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Photo by Rob Bartlett

We have Joe Creech's rebellious streak to thank for the chingón eats at Hunger Street Tacos 

We have Joe Creech's rebellious streak to thank for the chingón eats at Hunger Street Tacos. As the son of missionaries in Guadalajara, Joe paid heed to his father's warnings about Mexican street food and its seeming intestinal dangers, but not so when he returned to Mexico City as an inquisitive 20-something. After reveling in those roadside bites, Creech now makes it a point to deliver a true taste of the calles to Winter Park.

"Our mission is to faithfully represent the street food found in Mexico City, and we spend a great deal of energy defining what that is to our customers," says Creech. "Thankfully, we have a huge palette of options from which to choose, given the food scene in Mexico City is just so vast."

Hunger Street's fare reflects the diversity of the megalopolis, and diversity for Creech and his brother David is integral to the business.

"It's so important for us. We do a lot to make sure that we're hiring a mixed group of people. Each one of us comes from different circumstances and has different interests, hopes, and dreams, and we stress in all of them to respect each and every one – in word and deed," Creech says.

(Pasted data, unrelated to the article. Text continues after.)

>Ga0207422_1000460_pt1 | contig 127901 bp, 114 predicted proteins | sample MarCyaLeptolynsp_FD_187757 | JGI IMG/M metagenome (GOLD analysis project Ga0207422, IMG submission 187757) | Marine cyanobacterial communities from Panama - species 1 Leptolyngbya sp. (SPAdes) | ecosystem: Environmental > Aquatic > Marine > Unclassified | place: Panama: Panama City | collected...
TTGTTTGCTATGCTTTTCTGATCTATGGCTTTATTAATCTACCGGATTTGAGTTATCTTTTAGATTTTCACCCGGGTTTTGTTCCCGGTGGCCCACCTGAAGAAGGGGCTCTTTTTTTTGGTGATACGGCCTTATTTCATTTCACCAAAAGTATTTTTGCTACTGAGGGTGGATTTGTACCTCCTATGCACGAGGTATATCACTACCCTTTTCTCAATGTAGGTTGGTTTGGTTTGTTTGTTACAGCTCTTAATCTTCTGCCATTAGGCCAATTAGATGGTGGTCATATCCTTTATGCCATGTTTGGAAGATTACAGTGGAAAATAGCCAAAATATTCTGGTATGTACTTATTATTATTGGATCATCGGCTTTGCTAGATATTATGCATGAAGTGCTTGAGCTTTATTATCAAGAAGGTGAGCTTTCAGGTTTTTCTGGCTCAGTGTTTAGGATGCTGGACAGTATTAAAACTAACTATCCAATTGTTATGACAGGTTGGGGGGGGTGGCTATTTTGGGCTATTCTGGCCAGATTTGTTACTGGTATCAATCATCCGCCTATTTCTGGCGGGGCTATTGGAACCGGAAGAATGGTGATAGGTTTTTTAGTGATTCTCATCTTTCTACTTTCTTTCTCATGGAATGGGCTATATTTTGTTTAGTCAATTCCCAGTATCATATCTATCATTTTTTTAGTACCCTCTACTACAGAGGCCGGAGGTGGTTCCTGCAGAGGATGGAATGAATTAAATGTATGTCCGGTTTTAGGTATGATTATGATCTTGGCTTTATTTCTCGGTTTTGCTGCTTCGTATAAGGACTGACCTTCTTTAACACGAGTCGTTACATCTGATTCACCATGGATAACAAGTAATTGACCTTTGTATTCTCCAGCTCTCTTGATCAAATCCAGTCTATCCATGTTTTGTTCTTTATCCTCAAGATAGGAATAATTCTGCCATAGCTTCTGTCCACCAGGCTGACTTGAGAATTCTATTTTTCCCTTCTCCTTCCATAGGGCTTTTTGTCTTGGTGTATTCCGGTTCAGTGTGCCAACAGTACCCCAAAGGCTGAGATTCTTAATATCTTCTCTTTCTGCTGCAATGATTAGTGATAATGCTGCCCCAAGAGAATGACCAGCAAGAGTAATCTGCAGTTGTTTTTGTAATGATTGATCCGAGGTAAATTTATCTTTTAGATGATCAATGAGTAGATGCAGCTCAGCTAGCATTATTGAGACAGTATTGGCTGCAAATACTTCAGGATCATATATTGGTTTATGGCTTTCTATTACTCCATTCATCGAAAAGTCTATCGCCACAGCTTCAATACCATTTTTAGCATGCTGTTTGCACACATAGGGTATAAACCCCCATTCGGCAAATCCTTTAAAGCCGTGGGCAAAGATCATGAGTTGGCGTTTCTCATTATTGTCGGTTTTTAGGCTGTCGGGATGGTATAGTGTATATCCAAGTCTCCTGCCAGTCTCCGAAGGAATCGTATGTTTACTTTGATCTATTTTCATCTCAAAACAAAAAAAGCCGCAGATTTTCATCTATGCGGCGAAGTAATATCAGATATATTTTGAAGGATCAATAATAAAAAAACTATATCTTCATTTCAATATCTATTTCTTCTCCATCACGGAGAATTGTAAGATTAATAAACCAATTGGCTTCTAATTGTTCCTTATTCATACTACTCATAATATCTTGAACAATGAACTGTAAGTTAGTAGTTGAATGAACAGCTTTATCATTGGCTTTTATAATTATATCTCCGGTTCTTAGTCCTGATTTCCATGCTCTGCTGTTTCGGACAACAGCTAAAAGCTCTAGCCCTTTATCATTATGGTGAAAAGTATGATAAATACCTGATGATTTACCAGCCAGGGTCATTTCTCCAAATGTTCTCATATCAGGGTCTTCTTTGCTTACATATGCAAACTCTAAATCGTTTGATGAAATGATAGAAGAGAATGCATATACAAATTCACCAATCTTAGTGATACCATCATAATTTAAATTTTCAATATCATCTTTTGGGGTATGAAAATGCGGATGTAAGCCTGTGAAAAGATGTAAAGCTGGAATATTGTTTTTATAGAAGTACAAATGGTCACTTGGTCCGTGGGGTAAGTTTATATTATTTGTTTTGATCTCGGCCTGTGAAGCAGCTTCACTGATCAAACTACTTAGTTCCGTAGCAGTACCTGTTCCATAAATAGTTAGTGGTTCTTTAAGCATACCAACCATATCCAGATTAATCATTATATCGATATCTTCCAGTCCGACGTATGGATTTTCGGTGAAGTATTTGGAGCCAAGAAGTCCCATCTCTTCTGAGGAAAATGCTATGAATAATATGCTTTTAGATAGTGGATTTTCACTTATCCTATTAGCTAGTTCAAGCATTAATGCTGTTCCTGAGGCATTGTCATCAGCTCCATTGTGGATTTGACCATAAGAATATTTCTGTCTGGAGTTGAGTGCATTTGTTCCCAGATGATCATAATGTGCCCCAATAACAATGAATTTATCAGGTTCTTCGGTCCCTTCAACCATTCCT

It's an ethic instilled by his father. The Creeches also cite John Rivers (of 4 Rivers Smokehouse) as a mentor. "He was the first person we met with when we started Hunger Street as a pop-up, and it's no coincidence our restaurant is in the original 4 Rivers location. We wouldn't be here if not for his friendship and counsel."

The pair hope to help others in a similar fashion, but until then, Creech says, they're working with several up-and-coming food businesses on a monthly pop-up experience at Hunger Street called "Cooking With Friends." No doubt it'll help raise awareness for those nascent operations and allow the Creech brothers to share their road, or street, to success.


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